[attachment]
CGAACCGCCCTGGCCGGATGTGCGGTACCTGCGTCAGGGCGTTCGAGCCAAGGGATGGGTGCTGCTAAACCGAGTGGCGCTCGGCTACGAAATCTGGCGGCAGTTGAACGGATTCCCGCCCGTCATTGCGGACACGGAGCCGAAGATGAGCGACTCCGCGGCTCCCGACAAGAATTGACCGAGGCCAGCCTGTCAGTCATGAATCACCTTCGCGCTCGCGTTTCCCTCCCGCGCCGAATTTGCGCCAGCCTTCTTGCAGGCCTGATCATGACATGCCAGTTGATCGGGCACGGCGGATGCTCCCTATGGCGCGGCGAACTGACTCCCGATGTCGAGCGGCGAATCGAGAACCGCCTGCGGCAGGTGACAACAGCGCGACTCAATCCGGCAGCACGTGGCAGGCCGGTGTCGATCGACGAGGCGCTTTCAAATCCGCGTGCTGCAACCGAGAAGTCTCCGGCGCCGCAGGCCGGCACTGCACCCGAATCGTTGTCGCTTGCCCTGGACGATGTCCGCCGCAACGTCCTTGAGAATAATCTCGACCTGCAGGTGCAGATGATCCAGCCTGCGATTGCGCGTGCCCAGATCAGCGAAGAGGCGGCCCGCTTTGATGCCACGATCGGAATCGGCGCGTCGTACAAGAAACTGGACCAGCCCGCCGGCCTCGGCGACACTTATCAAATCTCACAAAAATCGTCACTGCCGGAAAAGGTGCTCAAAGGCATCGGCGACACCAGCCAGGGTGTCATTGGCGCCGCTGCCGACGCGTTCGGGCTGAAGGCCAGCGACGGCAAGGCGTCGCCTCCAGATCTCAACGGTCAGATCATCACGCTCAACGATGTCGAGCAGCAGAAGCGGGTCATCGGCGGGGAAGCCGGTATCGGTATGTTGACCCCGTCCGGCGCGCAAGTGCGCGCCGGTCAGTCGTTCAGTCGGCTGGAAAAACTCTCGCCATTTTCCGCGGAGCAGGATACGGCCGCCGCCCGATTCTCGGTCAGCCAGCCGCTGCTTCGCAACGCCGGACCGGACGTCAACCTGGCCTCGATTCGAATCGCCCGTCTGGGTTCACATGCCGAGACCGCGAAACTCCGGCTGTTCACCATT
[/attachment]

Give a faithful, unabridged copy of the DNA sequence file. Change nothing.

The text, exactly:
CGAACCGCCCTGGCCGGATGTGCGGTACCTGCGTCAGGGCGTTCGAGCCAAGGGATGGGTGCTGCTAAACCGAGTGGCGCTCGGCTACGAAATCTGGCGGCAGTTGAACGGATTCCCGCCCGTCATTGCGGACACGGAGCCGAAGATGAGCGACTCCGCGGCTCCCGACAAGAATTGACCGAGGCCAGCCTGTCAGTCATGAATCACCTTCGCGCTCGCGTTTCCCTCCCGCGCCGAATTTGCGCCAGCCTTCTTGCAGGCCTGATCATGACATGCCAGTTGATCGGGCACGGCGGATGCTCCCTATGGCGCGGCGAACTGACTCCCGATGTCGAGCGGCGAATCGAGAACCGCCTGCGGCAGGTGACAACAGCGCGACTCAATCCGGCAGCACGTGGCAGGCCGGTGTCGATCGACGAGGCGCTTTCAAATCCGCGTGCTGCAACCGAGAAGTCTCCGGCGCCGCAGGCCGGCACTGCACCCGAATCGTTGTCGCTTGCCCTGGACGATGTCCGCCGCAACGTCCTTGAGAATAATCTCGACCTGCAGGTGCAGATGATCCAGCCTGCGATTGCGCGTGCCCAGATCAGCGAAGAGGCGGCCCGCTTTGATGCCACGATCGGAATCGGCGCGTCGTACAAGAAACTGGACCAGCCCGCCGGCCTCGGCGACACTTATCAAATCTCACAAAAATCGTCACTGCCGGAAAAGGTGCTCAAAGGCATCGGCGACACCAGCCAGGGTGTCATTGGCGCCGCTGCCGACGCGTTCGGGCTGAAGGCCAGCGACGGCAAGGCGTCGCCTCCAGATCTCAACGGTCAGATCATCACGCTCAACGATGTCGAGCAGCAGAAGCGGGTCATCGGCGGGGAAGCCGGTATCGGTATGTTGACCCCGTCCGGCGCGCAAGTGCGCGCCGGTCAGTCGTTCAGTCGGCTGGAAAAACTCTCGCCATTTTCCGCGGAGCAGGATACGGCCGCCGCCCGATTCTCGGTCAGCCAGCCGCTGCTTCGCAACGCCGGACCGGACGTCAACCTGGCCTCGATTCGAATCGCCCGTCTGGGTTCACATGCCGAGACCGCGAAACTCCGGCTGTTCACCATT